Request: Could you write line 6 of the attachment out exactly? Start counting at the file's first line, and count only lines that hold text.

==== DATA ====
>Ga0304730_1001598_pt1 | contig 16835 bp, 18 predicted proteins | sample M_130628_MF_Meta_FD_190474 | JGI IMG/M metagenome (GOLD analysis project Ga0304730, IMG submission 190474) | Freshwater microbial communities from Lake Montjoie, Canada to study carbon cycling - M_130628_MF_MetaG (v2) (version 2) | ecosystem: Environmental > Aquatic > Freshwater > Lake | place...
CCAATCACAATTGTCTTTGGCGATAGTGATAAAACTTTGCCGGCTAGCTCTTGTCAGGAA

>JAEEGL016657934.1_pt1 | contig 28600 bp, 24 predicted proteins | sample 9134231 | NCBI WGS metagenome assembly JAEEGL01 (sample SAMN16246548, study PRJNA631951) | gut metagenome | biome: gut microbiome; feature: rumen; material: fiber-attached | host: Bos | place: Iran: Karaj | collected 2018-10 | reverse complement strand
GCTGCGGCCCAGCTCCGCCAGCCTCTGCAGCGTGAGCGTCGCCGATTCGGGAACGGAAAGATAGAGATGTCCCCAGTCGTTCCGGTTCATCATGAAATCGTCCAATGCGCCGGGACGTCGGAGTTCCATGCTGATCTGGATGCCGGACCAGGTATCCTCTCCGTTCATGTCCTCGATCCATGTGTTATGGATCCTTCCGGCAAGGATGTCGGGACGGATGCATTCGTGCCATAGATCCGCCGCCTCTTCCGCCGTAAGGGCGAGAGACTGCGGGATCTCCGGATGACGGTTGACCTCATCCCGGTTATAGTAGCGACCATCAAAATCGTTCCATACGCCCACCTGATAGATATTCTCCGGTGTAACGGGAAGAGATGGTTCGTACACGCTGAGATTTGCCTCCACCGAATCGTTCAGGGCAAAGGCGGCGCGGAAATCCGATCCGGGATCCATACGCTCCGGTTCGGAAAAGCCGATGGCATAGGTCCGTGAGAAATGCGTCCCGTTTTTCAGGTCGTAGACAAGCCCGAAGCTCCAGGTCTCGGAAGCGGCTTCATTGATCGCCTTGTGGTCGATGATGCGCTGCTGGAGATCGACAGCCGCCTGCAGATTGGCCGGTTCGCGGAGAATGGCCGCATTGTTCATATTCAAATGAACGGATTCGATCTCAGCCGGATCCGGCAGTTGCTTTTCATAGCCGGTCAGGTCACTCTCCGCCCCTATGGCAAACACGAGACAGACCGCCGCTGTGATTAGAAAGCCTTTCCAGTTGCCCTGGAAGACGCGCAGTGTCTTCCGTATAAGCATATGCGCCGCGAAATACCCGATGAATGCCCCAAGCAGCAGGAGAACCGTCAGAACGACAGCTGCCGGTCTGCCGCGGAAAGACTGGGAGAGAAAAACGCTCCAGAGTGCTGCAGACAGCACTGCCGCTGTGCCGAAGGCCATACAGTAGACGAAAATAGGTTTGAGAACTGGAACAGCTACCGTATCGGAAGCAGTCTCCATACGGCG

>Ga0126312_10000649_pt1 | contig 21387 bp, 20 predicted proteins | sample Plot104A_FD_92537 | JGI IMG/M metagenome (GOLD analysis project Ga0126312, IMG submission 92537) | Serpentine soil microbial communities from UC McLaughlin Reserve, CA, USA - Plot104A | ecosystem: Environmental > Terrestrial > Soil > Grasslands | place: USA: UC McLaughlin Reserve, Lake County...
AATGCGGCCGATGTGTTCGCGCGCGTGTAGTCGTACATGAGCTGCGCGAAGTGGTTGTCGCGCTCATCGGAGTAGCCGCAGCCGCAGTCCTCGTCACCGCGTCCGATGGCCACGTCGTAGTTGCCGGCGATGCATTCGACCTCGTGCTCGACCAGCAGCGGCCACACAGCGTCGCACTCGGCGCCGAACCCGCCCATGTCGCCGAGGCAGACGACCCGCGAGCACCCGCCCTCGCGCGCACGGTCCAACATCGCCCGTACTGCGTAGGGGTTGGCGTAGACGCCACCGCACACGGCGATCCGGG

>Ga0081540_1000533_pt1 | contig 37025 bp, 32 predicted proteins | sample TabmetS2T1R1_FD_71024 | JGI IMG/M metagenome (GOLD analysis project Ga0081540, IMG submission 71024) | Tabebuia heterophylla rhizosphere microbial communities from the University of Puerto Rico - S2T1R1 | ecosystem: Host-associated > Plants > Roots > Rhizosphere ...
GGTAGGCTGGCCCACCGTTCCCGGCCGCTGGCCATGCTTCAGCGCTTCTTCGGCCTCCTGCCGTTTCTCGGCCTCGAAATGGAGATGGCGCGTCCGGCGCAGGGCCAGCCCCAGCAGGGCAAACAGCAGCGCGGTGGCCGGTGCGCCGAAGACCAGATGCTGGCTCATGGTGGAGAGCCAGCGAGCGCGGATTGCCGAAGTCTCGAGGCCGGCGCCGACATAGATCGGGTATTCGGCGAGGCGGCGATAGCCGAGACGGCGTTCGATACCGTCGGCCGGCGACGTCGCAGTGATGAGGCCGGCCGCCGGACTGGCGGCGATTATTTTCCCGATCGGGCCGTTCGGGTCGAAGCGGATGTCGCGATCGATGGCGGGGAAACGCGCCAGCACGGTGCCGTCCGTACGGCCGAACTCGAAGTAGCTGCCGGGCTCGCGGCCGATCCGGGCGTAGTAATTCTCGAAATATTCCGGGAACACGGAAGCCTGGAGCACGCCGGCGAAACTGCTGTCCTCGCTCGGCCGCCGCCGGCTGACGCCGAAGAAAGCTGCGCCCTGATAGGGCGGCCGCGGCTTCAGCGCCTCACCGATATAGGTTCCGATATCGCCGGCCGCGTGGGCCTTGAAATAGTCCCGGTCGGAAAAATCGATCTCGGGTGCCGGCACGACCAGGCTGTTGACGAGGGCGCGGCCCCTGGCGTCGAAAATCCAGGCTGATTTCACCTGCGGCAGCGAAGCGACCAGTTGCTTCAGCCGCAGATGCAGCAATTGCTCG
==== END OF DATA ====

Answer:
AATGCGGCCGATGTGTTCGCGCGCGTGTAGTCGTACATGAGCTGCGCGAAGTGGTTGTCGCGCTCATCGGAGTAGCCGCAGCCGCAGTCCTCGTCACCGCGTCCGATGGCCACGTCGTAGTTGCCGGCGATGCATTCGACCTCGTGCTCGACCAGCAGCGGCCACACAGCGTCGCACTCGGCGCCGAACCCGCCCATGTCGCCGAGGCAGACGACCCGCGAGCACCCGCCCTCGCGCGCACGGTCCAACATCGCCCGTACTGCGTAGGGGTTGGCGTAGACGCCACCGCACACGGCGATCCGGG